NAB Quarterly Business Survey – December 2019
Confidence declines, while conditions remain below average.
Business conditions appear to have reached a trough, edging higher for the second consecutive quarter. Conditions rose 2pts to +4 index points but are well below levels seen in early 2018. Business confidence was unchanged at -1 index points and is well below average, suggesting firms to do not expect a material turnaround in activity in the near term.
According to Alan Oster, NAB Group Chief Economist “It appears that business conditions have stabilised edging 3pts higher over the past two quarters. While they remain positive, they have declined significantly over the past 18 months or so”.
“Business confidence was unchanged but is still negative. Essentially, firms are telling us that they don’t expect a material improvement in activity going forward” said Mr Oster.
Conditions across the states were mixed, with a significant improvement in SA and Vic. They were weaker in Tas, Qld and WA. By industry, the services sectors continue to report the most favourable conditions (outside of mining), while retail and wholesale remain weakest, with manufacturing also weak.
“The softening in business conditions has been broad-based, but services industries have held up better. Retail and wholesale on the other hand are in very weak territory” said Mr Oster.
Leading indicators generally softened in the quarter. Expected business conditions at 3- and 12-months were lower, as was capacity utilisation. Forward orders improved but are at a neutral level – that is firms don’t see an improvement in orders. Expected employment at 3 months edged lower while expectations further out were unchanged.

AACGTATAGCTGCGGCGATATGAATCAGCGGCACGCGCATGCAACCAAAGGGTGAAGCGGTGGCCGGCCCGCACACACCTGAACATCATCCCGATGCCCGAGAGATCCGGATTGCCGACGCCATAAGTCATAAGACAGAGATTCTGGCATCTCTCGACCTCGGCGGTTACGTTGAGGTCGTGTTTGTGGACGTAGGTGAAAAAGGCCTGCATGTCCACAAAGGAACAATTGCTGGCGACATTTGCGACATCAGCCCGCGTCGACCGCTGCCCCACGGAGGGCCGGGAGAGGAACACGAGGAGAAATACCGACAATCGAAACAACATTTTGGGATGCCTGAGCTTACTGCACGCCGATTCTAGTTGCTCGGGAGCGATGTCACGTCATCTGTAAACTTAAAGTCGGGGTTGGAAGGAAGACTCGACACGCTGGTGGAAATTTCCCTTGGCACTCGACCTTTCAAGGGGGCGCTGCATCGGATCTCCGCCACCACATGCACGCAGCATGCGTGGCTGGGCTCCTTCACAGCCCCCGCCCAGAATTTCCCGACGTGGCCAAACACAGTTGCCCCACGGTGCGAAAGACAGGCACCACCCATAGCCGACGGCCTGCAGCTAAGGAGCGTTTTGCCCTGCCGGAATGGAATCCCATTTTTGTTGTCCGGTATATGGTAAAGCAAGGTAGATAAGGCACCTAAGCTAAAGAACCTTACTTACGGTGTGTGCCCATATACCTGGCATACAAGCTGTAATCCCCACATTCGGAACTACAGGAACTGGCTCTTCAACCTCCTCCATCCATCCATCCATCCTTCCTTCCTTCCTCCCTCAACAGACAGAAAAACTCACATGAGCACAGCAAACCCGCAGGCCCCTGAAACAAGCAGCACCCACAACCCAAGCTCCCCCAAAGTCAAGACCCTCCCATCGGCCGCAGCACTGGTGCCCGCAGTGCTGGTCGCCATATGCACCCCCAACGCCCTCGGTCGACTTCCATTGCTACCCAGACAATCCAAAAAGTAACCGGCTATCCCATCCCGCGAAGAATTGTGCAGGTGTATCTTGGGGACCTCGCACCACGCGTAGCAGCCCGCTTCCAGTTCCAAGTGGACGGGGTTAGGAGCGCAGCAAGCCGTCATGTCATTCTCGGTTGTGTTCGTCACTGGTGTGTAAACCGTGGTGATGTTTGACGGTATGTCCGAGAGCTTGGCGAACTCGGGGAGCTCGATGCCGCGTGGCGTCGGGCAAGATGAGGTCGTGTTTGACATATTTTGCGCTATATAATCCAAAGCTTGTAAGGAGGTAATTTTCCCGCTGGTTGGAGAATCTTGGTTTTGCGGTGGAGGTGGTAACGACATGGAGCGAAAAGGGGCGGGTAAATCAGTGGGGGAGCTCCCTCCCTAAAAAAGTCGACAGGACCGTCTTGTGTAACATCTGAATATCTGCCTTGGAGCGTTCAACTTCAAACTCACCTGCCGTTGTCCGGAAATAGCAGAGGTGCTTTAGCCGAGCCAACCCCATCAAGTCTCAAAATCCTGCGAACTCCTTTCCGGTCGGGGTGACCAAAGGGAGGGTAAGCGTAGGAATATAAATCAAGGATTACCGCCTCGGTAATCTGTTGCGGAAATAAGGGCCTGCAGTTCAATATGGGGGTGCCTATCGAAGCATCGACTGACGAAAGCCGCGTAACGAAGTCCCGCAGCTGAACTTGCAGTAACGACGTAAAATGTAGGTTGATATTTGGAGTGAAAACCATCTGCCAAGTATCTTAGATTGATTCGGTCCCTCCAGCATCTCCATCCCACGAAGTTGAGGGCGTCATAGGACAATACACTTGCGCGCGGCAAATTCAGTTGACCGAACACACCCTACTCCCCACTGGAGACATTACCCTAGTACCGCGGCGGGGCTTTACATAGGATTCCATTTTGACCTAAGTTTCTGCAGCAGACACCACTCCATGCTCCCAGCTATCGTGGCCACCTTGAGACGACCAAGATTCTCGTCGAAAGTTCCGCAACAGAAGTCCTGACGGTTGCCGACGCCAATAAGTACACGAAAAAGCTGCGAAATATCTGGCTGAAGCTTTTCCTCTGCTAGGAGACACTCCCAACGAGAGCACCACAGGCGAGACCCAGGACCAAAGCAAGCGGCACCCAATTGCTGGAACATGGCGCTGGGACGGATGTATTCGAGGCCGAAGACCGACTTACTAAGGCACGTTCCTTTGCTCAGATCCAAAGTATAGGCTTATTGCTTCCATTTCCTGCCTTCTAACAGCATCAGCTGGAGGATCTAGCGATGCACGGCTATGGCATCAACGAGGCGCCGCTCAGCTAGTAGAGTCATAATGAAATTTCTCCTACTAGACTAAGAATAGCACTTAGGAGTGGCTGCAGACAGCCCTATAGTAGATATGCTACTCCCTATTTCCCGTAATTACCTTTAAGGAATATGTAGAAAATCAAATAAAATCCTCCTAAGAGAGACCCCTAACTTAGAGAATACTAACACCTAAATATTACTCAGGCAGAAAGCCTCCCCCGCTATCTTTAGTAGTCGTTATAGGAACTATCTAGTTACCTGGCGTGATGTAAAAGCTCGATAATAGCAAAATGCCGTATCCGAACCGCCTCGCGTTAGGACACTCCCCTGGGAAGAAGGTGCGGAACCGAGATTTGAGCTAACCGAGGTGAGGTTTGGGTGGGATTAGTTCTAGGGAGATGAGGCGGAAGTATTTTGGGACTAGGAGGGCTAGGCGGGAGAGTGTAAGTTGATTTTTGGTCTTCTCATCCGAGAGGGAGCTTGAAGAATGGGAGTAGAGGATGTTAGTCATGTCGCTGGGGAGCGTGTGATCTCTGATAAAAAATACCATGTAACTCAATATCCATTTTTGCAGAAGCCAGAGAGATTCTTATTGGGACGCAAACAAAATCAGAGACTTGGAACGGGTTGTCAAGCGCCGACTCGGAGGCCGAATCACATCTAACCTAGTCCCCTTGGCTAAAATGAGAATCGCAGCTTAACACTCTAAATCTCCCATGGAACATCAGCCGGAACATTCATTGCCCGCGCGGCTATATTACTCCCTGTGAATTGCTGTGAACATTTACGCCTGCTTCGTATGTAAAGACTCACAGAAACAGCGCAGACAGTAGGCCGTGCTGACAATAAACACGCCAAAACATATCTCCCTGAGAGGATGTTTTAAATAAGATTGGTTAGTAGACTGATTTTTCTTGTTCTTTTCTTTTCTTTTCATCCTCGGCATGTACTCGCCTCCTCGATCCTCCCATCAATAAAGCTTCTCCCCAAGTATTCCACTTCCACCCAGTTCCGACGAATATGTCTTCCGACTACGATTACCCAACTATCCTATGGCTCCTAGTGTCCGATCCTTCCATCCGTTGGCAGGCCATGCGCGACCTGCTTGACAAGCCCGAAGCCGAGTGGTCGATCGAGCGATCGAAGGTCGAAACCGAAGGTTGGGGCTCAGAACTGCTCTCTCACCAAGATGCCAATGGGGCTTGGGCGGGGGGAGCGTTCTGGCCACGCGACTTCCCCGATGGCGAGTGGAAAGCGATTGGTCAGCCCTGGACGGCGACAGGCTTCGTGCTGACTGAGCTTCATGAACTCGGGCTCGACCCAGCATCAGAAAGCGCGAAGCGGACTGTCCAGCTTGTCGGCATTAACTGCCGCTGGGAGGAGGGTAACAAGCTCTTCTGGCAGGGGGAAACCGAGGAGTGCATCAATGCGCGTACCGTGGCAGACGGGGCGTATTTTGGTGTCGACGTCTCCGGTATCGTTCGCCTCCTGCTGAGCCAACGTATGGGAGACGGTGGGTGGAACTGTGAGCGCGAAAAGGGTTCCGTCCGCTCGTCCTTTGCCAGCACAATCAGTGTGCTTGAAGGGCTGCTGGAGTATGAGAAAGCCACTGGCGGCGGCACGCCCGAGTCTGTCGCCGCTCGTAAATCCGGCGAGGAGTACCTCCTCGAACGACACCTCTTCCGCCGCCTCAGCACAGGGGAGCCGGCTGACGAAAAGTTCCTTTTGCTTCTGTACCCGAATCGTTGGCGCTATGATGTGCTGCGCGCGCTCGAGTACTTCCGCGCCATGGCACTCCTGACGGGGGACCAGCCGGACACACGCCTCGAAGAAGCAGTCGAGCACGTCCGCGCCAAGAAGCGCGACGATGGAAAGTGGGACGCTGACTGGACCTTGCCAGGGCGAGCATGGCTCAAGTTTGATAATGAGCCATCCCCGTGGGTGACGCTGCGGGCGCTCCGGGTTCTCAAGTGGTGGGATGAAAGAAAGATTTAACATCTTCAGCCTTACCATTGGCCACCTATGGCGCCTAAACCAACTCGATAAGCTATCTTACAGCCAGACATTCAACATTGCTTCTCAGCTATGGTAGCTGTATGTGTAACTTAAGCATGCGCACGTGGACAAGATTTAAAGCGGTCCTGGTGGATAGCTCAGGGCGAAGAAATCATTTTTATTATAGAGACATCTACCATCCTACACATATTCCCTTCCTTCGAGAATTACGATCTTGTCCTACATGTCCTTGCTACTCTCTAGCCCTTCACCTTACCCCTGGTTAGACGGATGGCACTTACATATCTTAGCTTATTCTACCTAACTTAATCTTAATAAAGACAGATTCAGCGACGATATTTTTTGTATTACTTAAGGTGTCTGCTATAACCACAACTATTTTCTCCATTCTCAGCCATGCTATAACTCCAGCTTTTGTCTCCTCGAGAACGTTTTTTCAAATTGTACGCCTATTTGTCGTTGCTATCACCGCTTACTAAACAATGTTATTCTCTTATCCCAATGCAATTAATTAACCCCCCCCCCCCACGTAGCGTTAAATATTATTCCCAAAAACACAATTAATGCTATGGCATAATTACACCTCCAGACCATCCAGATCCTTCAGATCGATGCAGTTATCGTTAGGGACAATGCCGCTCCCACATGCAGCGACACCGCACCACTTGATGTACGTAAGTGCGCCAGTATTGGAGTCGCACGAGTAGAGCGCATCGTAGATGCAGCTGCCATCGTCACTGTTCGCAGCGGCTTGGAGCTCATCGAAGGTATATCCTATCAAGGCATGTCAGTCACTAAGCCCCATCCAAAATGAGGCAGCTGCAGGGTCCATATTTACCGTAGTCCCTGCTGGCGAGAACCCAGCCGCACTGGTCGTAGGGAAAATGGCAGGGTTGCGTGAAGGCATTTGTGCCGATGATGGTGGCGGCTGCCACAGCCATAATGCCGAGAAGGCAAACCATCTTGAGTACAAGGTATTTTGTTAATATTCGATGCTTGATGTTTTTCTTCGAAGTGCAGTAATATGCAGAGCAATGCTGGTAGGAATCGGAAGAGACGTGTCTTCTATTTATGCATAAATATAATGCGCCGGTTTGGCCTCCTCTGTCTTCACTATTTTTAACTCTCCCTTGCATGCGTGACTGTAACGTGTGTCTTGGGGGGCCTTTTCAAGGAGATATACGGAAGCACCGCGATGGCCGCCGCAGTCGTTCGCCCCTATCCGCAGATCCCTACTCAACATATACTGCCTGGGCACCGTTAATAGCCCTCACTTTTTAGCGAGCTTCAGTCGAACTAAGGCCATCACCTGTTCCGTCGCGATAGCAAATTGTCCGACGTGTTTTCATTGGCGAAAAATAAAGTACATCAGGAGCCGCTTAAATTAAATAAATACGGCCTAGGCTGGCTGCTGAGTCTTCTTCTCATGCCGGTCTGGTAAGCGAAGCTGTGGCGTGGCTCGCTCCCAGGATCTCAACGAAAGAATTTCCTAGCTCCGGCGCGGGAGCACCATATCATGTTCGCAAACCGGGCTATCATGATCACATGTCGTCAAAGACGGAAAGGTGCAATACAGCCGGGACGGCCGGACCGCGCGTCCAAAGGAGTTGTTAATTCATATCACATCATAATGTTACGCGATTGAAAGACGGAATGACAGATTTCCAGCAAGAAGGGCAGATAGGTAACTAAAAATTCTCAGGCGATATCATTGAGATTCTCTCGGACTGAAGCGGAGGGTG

“Our assessment is that forward looking indicators have not seen a major deterioration this quarter, but they certainly don’t imply significant improvement in business conditions going forward. We think business conditions have stabilised but probably won’t shoot the lights out going forward” said Mr Oster.
The survey continues to point to weak inflationary pressure, though notably retail prices growth has seen a small rise in recent quarters – but remains low. Margin pressure continues to be an issue with input price growth (including labour costs) continuing to outpace growth in final products prices.
“The survey broadly fits with our overall read of the economy. A weak private sector – particularly in the consumer space and only modest inflation pressure. There also appears some risk around the outlook for the labour market and business investment. We think more policy support is needed and that this is still likely to occur in 2020, but for now the RBA appears in wait and see mode with labour market conditions still faring well” said Mr Oster.
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